Most website builders evolved to a point where the first one is a non-issue from a technical standpoint. However, it might be a little overwhelming. As for the second aspect, it’s pretty self-explanatory. Page builders are great, and they offer a lot of value for the money – but they’re not built specifically for you.
Additionally, you will quickly find that most times you don’t actually own your page. It can be taken down at any time, and you may not have any rights to it. Once it’s gone, you can’t recover it, and many builders make it hard to migrate their pages to a custom website. After all, that’s not what makes them money.
The answer is: it depends. Some of the factors to consider are:
Whether you work with an agency or have an in-house development team, sometimes the project will not be a good fit for them. As a small company or a small team in an enterprise, it might be better to use no-code solutions for some of your projects. But the key here is to recognise when it’s the right option.
But in the grand scheme of things, you will need to work with web agencies at some point. Web designers do much more than just convert a wireframe or a prototype into a graphic. They dictate features, which often influence the technologies needed to use.
Professional web designers build design systems – you may not be aware of that, but a proper design system can be effectively reused in many other applications, not just on the website. You can even take advantage of it in your offline marketing efforts.
Getting freelance web design help is an attractive option regardless of the budget. A single point of contact is a convenient feature of such engagements. They have flexible schedules, which works for irregular volume of web design work that many businesses face.
While freelancers are generally specialists, it’s a bit more tricky in web design. Full-stack web development, which relates to building both the visual and logical layer of websites, might be an expensive option. On top of that, the person needs decent web design skills. While it’s entirely possible to “have it all”, you can see that this quickly turns from the specialist freelancer to a more generalist person.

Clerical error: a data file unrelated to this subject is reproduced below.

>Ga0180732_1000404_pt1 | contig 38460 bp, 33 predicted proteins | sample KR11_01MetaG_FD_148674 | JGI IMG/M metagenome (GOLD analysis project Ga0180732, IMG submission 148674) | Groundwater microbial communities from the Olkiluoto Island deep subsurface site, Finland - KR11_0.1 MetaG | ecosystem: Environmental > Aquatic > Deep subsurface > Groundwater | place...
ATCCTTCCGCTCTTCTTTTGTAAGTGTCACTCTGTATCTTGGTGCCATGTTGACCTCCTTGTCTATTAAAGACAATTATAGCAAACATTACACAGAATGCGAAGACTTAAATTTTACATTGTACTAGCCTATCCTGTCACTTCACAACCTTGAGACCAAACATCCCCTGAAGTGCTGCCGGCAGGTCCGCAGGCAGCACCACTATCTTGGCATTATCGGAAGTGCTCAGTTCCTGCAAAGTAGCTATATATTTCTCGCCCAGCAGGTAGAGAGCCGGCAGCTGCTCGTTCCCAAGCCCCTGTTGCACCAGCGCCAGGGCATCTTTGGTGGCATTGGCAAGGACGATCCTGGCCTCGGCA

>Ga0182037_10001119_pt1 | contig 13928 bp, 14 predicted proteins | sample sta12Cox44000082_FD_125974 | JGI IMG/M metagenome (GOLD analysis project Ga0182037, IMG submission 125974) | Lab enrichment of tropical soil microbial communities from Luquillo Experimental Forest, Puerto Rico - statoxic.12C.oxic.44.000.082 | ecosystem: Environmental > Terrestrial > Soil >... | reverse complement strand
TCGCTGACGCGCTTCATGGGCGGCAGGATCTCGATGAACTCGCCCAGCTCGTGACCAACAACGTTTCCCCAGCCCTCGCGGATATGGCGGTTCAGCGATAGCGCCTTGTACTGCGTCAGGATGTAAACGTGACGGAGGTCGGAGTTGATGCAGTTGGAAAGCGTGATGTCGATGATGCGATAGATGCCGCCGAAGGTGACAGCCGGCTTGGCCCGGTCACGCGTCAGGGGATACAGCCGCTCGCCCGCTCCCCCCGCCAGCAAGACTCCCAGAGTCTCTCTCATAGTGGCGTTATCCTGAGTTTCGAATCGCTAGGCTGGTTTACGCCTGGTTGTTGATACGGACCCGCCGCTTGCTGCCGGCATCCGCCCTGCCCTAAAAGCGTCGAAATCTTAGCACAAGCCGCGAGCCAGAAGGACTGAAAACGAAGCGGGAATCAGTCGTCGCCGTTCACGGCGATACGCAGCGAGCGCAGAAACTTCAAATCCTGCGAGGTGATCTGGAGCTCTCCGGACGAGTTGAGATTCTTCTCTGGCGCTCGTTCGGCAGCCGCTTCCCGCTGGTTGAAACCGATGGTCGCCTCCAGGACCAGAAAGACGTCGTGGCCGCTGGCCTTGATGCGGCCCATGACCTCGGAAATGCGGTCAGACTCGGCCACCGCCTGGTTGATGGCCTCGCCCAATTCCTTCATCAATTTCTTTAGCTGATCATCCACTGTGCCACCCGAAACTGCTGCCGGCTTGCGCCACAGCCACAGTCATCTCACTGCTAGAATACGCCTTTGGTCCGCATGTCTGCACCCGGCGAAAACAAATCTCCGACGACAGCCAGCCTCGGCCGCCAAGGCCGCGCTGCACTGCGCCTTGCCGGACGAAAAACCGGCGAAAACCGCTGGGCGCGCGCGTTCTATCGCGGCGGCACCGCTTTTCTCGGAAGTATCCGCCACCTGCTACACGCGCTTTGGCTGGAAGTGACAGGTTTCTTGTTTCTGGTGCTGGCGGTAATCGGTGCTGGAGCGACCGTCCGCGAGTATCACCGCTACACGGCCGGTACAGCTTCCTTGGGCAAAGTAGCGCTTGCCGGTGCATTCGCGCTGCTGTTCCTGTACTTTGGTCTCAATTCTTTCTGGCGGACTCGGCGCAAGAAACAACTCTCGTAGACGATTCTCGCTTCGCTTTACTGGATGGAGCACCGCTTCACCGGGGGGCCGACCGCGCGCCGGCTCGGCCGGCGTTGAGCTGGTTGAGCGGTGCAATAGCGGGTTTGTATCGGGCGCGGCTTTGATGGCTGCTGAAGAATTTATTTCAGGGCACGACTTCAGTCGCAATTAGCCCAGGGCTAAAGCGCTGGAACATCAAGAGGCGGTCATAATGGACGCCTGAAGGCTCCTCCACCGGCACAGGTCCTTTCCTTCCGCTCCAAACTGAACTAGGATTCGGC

This is not a disadvantage per se, it might be a deal-breaker for your business. There’s a reason why agencies hire SEO experts, user experience designers, web developers and conversion rate specialists. All of these niches require a separate skill set and finding an all-in-one freelancer for them will yield proportionally worse results.
Even though flexibility is a huge plus of freelancers, delivery times may not be – especially when such a generalist skill set is required. They will work in a waterfall process, where each task can only start when the previous one is completed. Projects that could take just a few weeks can stretch to months, especially if you’re not the only client for that person. It’s only an issue for time-sensitive work, but if you’ve been in business long enough you’ll know that every email is “urgent” and we need everything for “yesterday”. 😉
Finally, an option we didn’t cover much is doing web design (and development) in-house. The barrier of entry here is really high because you need to have a development team on payroll. This is generally reserved to companies that build and sell software.
But it doesn’t mean it’s a viable option for marketing teams. The biggest issue that all of our SaaS clients have faced so far is the internal tug of war. Let’s face it – your app is your product. The website will be lower down the priority list and you’ll often have to chase for the work to be completed, or it might get denied when you need it the most because there’s a critical bug in the app that needs 100% of the team’s focus.
That creates a lot of inefficiencies, stress, and potential for internal conflict. Most of the time, it’s a recipe for disaster. Individual teams at massive tech enterprises frequently outsource work to agencies for that reason. Not to mention that their engineers might know the programming languages needed to do the work, but they won’t know the ins and outs of web development. Things might slip by them, ranging from small “quality of life” issues to bigger accessibility and usability problems.
And for the last nail in the coffin, your software developers are likely to be more expensive than a web agency. They are usually more specialised and in-demand, so it’s often a poor use of internal resources to have them implement relatively trivial website features.
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Originally published May 29, 2023 10:15:52 AM, updated June 12 2023.